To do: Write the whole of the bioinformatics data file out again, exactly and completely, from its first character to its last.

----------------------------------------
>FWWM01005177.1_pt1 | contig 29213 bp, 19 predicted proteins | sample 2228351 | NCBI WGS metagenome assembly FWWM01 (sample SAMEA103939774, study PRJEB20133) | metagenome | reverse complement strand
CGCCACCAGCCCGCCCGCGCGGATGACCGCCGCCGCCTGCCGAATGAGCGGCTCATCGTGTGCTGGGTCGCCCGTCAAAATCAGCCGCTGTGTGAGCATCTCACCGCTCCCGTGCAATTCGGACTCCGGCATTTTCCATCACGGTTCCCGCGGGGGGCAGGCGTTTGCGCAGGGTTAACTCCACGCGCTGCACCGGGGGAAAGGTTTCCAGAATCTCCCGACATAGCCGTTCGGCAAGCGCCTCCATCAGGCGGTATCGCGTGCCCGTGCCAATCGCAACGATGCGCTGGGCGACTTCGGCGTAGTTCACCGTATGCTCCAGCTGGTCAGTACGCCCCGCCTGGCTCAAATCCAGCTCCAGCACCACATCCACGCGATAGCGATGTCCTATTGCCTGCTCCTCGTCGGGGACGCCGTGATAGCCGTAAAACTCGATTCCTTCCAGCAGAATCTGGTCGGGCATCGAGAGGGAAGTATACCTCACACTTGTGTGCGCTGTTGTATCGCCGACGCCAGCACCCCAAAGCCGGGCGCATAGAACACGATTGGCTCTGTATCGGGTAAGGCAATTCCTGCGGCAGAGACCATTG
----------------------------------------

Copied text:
>FWWM01005177.1_pt1 | contig 29213 bp, 19 predicted proteins | sample 2228351 | NCBI WGS metagenome assembly FWWM01 (sample SAMEA103939774, study PRJEB20133) | metagenome | reverse complement strand
CGCCACCAGCCCGCCCGCGCGGATGACCGCCGCCGCCTGCCGAATGAGCGGCTCATCGTGTGCTGGGTCGCCCGTCAAAATCAGCCGCTGTGTGAGCATCTCACCGCTCCCGTGCAATTCGGACTCCGGCATTTTCCATCACGGTTCCCGCGGGGGGCAGGCGTTTGCGCAGGGTTAACTCCACGCGCTGCACCGGGGGAAAGGTTTCCAGAATCTCCCGACATAGCCGTTCGGCAAGCGCCTCCATCAGGCGGTATCGCGTGCCCGTGCCAATCGCAACGATGCGCTGGGCGACTTCGGCGTAGTTCACCGTATGCTCCAGCTGGTCAGTACGCCCCGCCTGGCTCAAATCCAGCTCCAGCACCACATCCACGCGATAGCGATGTCCTATTGCCTGCTCCTCGTCGGGGACGCCGTGATAGCCGTAAAACTCGATTCCTTCCAGCAGAATCTGGTCGGGCATCGAGAGGGAAGTATACCTCACACTTGTGTGCGCTGTTGTATCGCCGACGCCAGCACCCCAAAGCCGGGCGCATAGAACACGATTGGCTCTGTATCGGGTAAGGCAATTCCTGCGGCAGAGACCATTG